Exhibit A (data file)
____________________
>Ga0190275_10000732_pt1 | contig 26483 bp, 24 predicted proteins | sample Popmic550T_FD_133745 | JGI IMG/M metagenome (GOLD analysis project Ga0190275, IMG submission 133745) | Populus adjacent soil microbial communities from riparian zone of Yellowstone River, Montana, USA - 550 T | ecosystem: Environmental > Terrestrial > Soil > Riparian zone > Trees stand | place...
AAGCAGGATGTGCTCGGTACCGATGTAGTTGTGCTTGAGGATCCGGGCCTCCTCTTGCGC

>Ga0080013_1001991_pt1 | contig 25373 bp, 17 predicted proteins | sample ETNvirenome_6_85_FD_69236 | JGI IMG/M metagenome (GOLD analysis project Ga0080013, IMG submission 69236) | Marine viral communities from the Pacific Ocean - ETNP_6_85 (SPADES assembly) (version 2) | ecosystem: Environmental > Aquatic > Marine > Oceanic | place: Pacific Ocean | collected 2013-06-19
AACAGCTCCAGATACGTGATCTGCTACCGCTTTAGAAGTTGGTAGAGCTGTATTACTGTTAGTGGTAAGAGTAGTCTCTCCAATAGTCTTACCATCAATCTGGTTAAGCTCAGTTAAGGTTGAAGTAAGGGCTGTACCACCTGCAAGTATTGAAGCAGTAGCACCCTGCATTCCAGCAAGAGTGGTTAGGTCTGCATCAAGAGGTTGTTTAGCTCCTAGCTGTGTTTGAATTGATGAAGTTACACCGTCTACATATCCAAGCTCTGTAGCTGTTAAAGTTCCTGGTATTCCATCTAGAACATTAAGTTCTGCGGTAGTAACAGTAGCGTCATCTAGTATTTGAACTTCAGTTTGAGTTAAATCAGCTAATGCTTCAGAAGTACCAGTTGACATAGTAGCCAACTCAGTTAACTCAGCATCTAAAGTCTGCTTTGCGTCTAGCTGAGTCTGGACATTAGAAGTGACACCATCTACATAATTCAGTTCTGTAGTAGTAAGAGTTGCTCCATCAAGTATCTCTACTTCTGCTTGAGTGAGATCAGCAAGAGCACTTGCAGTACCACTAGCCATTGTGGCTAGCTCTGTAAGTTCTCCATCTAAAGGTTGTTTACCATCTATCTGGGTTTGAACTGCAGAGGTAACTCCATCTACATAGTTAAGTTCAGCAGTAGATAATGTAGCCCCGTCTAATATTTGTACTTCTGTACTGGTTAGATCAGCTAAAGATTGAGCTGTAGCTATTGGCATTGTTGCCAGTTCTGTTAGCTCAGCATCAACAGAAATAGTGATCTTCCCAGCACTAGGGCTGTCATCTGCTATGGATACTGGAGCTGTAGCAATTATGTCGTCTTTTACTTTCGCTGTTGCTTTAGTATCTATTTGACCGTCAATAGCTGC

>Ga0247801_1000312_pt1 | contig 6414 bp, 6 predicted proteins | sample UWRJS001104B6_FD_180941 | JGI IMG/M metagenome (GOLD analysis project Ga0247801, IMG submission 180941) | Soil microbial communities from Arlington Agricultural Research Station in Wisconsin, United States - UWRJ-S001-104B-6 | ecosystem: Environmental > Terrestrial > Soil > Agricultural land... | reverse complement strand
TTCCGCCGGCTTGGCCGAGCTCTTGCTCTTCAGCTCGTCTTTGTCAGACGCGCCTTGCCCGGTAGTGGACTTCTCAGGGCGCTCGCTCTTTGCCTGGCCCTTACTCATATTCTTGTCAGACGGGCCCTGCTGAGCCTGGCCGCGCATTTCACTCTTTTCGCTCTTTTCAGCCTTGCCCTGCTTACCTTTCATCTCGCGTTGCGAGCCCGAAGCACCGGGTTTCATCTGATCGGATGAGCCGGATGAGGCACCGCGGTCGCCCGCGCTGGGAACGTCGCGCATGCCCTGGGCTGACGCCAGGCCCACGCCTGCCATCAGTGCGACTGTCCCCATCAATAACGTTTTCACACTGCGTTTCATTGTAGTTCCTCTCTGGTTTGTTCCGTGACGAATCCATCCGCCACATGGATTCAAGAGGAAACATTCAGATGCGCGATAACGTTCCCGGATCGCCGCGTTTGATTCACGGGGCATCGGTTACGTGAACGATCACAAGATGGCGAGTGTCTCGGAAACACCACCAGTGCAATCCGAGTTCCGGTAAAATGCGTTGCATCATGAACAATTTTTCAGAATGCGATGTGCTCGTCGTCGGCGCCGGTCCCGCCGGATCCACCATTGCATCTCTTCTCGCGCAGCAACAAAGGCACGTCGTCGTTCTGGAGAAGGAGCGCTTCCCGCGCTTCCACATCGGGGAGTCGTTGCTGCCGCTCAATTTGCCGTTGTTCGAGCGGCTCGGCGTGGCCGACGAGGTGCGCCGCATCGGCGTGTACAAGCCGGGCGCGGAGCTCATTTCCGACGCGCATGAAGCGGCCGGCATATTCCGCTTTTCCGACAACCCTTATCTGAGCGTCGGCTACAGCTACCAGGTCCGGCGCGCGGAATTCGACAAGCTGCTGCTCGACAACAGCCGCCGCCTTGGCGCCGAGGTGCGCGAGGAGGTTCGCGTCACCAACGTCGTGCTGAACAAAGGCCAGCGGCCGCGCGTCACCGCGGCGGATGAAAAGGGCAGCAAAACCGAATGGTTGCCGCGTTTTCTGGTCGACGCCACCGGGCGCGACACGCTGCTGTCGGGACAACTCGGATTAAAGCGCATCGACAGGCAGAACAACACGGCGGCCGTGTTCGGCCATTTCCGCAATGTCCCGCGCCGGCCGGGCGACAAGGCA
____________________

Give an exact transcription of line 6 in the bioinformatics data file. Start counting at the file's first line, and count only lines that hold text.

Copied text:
TTCCGCCGGCTTGGCCGAGCTCTTGCTCTTCAGCTCGTCTTTGTCAGACGCGCCTTGCCCGGTAGTGGACTTCTCAGGGCGCTCGCTCTTTGCCTGGCCCTTACTCATATTCTTGTCAGACGGGCCCTGCTGAGCCTGGCCGCGCATTTCACTCTTTTCGCTCTTTTCAGCCTTGCCCTGCTTACCTTTCATCTCGCGTTGCGAGCCCGAAGCACCGGGTTTCATCTGATCGGATGAGCCGGATGAGGCACCGCGGTCGCCCGCGCTGGGAACGTCGCGCATGCCCTGGGCTGACGCCAGGCCCACGCCTGCCATCAGTGCGACTGTCCCCATCAATAACGTTTTCACACTGCGTTTCATTGTAGTTCCTCTCTGGTTTGTTCCGTGACGAATCCATCCGCCACATGGATTCAAGAGGAAACATTCAGATGCGCGATAACGTTCCCGGATCGCCGCGTTTGATTCACGGGGCATCGGTTACGTGAACGATCACAAGATGGCGAGTGTCTCGGAAACACCACCAGTGCAATCCGAGTTCCGGTAAAATGCGTTGCATCATGAACAATTTTTCAGAATGCGATGTGCTCGTCGTCGGCGCCGGTCCCGCCGGATCCACCATTGCATCTCTTCTCGCGCAGCAACAAAGGCACGTCGTCGTTCTGGAGAAGGAGCGCTTCCCGCGCTTCCACATCGGGGAGTCGTTGCTGCCGCTCAATTTGCCGTTGTTCGAGCGGCTCGGCGTGGCCGACGAGGTGCGCCGCATCGGCGTGTACAAGCCGGGCGCGGAGCTCATTTCCGACGCGCATGAAGCGGCCGGCATATTCCGCTTTTCCGACAACCCTTATCTGAGCGTCGGCTACAGCTACCAGGTCCGGCGCGCGGAATTCGACAAGCTGCTGCTCGACAACAGCCGCCGCCTTGGCGCCGAGGTGCGCGAGGAGGTTCGCGTCACCAACGTCGTGCTGAACAAAGGCCAGCGGCCGCGCGTCACCGCGGCGGATGAAAAGGGCAGCAAAACCGAATGGTTGCCGCGTTTTCTGGTCGACGCCACCGGGCGCGACACGCTGCTGTCGGGACAACTCGGATTAAAGCGCATCGACAGGCAGAACAACACGGCGGCCGTGTTCGGCCATTTCCGCAATGTCCCGCGCCGGCCGGGCGACAAGGCA